Passengers face prolonged ScotRail train cancellations after RMT votes to continue strikes

ScotRail passengers face prolonged disruption after conductors voted emphatically to continue their industrial action over pay that has forced the cancellation of half of Sunday trains since March.

The Scotsman understands the Sunday stoppages are likely to continue until at least November, including during the Cop26 climate change conference in Glasgow.

Members of the Rail Maritime and Transport union (RMT) voted by more than 80 per cent to continue striking as part of their dispute over being paid less than drivers for working on days off.

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Continued action was backed by 384 votes to 93, with 477 of the eligible 621 workers taking part in the ballot.

ScotRail trains are not permitted to run without the conductors who help operate them. Picture: John Devlin

Industrial action short of a strike was supported by 429 votes to 48.

The RMT said its national executive committee was considering the result and a decision on further action would be announced shortly.

The vote was required by law after six months of the original ballot to permit action to continue.

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RMT general secretary Mick Lynch said: "This is a stunning result and I want to congratulate our members who have stood firm for over six months in this fight for pay justice and equality in the face of outrageous provocation from the employer.

"Our campaign of action continues and it is now down to ScotRail and their political masters to take this key group of staff seriously, to stop snubbing talks and to get round the table with the union to negotiate a fair and just settlement."

The strikes have continued every Sunday since March 28, halting virtually all ScotRail services outside the Glasgow area.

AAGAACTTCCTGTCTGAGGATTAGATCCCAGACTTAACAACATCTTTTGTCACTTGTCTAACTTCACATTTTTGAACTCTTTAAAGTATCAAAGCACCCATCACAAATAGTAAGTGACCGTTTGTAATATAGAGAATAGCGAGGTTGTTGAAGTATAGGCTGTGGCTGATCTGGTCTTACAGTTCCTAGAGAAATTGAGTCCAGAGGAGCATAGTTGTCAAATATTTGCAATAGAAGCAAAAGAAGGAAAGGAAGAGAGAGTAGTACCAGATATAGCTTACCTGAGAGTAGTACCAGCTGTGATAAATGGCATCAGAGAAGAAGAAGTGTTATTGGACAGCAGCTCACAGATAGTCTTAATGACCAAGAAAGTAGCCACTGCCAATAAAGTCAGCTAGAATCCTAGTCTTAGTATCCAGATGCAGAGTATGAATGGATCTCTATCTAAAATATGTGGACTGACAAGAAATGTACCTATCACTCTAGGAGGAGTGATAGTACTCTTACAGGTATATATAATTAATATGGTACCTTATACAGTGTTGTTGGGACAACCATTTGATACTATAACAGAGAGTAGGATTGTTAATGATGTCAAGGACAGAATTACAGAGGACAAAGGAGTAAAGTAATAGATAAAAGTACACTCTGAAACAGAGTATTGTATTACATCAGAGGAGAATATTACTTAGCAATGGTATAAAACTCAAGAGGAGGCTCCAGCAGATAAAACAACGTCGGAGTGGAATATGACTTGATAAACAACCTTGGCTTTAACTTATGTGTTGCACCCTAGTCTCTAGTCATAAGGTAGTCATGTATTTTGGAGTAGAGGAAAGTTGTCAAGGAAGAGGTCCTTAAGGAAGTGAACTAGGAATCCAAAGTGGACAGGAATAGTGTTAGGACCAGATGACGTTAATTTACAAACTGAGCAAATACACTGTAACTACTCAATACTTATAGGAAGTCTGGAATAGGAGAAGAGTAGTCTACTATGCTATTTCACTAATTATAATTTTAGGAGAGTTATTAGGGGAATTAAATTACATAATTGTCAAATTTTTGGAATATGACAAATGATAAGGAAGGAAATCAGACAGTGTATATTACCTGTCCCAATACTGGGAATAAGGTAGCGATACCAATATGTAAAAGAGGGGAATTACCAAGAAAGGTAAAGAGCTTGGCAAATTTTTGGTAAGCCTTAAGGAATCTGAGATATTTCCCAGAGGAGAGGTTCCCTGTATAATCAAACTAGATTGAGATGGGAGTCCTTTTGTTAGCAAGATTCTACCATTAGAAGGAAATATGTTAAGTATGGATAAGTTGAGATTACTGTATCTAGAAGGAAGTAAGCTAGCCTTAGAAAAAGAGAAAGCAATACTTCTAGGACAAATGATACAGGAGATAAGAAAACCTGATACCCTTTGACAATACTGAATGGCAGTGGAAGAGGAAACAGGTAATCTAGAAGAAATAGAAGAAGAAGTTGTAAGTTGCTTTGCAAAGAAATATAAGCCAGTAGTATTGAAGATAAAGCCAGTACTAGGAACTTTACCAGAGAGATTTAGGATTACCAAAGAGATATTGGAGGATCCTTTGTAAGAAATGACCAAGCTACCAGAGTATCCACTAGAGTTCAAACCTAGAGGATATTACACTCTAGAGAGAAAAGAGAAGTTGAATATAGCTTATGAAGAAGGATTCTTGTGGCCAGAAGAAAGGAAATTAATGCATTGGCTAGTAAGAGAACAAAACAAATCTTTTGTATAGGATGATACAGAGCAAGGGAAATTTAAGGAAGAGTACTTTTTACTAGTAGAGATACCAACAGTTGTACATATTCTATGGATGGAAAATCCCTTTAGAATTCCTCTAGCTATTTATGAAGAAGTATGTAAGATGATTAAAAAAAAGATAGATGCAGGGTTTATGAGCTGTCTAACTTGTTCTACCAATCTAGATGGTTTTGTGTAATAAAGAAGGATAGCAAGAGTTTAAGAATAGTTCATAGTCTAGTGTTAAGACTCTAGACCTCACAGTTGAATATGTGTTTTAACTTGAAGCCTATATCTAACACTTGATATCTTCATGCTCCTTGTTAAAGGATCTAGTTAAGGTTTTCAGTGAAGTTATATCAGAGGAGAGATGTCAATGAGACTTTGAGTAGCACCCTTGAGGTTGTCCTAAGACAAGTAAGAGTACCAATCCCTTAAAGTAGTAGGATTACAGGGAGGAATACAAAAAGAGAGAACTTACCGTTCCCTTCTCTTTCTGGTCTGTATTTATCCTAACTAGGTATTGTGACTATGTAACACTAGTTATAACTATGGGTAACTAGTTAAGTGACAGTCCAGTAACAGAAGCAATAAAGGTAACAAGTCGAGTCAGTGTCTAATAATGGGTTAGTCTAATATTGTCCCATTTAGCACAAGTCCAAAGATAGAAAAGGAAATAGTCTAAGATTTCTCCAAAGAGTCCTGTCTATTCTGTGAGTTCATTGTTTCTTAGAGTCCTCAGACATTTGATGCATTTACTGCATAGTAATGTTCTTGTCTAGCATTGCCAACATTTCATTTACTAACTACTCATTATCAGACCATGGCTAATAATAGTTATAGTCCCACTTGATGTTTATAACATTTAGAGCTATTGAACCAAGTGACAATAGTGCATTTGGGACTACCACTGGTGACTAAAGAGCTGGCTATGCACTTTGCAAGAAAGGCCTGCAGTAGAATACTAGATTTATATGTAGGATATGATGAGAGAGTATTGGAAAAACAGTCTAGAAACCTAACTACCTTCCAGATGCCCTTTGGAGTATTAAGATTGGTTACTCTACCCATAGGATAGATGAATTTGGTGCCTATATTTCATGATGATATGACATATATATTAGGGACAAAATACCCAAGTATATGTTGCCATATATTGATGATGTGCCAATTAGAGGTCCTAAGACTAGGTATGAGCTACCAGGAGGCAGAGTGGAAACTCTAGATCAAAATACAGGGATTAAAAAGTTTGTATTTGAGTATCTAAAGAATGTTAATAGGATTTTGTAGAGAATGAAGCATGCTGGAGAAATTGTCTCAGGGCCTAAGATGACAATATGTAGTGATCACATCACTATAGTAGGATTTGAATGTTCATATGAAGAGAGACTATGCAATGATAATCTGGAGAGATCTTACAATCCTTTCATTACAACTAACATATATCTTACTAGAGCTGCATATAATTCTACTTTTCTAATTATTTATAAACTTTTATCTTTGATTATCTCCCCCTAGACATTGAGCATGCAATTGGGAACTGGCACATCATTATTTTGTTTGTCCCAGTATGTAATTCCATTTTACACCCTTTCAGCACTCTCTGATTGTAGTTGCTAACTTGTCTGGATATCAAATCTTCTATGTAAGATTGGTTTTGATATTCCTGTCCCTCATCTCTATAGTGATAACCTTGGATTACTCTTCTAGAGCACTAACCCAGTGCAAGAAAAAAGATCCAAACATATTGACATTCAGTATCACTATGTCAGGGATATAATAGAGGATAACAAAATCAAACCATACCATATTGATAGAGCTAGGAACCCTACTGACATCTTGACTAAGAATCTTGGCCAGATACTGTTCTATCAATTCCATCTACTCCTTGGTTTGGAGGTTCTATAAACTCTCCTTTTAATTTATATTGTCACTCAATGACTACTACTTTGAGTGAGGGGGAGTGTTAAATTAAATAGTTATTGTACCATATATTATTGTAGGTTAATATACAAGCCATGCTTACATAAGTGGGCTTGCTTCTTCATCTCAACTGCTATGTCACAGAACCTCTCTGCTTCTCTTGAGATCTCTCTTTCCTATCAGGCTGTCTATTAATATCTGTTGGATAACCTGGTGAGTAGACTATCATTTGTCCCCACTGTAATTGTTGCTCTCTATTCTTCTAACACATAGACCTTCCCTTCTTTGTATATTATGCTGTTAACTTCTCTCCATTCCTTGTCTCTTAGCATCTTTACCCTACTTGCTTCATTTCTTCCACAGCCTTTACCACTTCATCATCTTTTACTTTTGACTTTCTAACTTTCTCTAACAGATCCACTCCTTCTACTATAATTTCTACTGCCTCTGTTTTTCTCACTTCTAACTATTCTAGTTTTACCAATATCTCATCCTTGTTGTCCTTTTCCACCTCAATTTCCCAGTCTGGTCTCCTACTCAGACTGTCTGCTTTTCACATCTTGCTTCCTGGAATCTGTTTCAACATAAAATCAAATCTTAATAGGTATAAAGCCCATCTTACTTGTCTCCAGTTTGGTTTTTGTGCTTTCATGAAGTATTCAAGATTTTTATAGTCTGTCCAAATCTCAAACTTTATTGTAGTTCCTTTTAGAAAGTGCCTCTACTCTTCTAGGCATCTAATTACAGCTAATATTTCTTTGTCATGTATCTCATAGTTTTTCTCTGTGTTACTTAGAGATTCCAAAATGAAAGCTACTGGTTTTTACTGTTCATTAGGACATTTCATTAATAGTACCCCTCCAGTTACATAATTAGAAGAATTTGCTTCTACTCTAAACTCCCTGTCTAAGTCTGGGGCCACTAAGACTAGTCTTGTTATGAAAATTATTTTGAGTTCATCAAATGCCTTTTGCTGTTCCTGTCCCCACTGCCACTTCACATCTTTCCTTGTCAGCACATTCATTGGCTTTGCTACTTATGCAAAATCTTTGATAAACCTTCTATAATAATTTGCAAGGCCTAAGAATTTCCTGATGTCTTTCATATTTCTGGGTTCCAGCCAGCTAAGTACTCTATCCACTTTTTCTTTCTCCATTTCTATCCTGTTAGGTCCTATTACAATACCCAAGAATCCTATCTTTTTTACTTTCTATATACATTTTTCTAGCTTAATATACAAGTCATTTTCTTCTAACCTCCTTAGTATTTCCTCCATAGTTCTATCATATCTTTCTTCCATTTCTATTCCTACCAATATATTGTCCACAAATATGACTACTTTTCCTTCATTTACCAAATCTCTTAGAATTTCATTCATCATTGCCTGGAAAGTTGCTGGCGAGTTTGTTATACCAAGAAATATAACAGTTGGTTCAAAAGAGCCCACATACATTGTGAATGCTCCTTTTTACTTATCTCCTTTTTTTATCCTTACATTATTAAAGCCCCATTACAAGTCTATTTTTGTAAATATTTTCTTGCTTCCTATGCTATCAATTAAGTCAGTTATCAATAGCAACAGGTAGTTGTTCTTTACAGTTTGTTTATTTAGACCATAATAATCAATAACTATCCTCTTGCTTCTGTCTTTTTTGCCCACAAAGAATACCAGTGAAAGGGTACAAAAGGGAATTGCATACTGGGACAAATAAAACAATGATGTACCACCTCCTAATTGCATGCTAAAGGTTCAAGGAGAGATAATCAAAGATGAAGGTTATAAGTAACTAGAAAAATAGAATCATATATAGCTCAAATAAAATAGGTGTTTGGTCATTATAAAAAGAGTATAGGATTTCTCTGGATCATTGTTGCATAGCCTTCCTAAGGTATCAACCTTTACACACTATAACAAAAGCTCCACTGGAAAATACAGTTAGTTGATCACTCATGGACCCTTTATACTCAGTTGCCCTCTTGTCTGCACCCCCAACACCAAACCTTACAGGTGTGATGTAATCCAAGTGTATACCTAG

The dispute was triggered by ScotRail agreeing with train drivers’ union Aslef to continue a previous deal for enhanced “rest day” working payments because the pandemic had forced the suspension of driver training to fill gaps caused by drivers retiring or moving to other jobs.

ScotRail said it was facing its most serious financial crisis because of the Covid pandemic and no extra money was available for the RMT’s demands.

A spokesperson said: “Industrial action is completely wrong at a time when we are seeing a gradual increase in the number of customers, but with passenger numbers at only 50 per cent of the pre-Covid level, this is not the time to put that recovery in jeopardy.

“Railway jobs are being put at risk by the reckless actions of the RMT and we are urging union bosses to think again and call off industrial action.”

The operator said it was only surviving through emergency taxpayer support of more than £400 million, which had nearly doubled such funding.

It said the lifeline had enabled the firm to avoid redundancies, furlough, wage cuts or staff benefits being reduced.

ScotRail said the 50 per cent increase in overtime payments sought by the RMT would see no additional hours worked.

It said in the current “stark environment” of passenger numbers and revenue still down, the top priority was recovery of the railway.

The operator said it appreciated “the hard work of everyone to keep key workers moving during the pandemic” but the focus should be on “making the railway an attractive travel option for passengers”.

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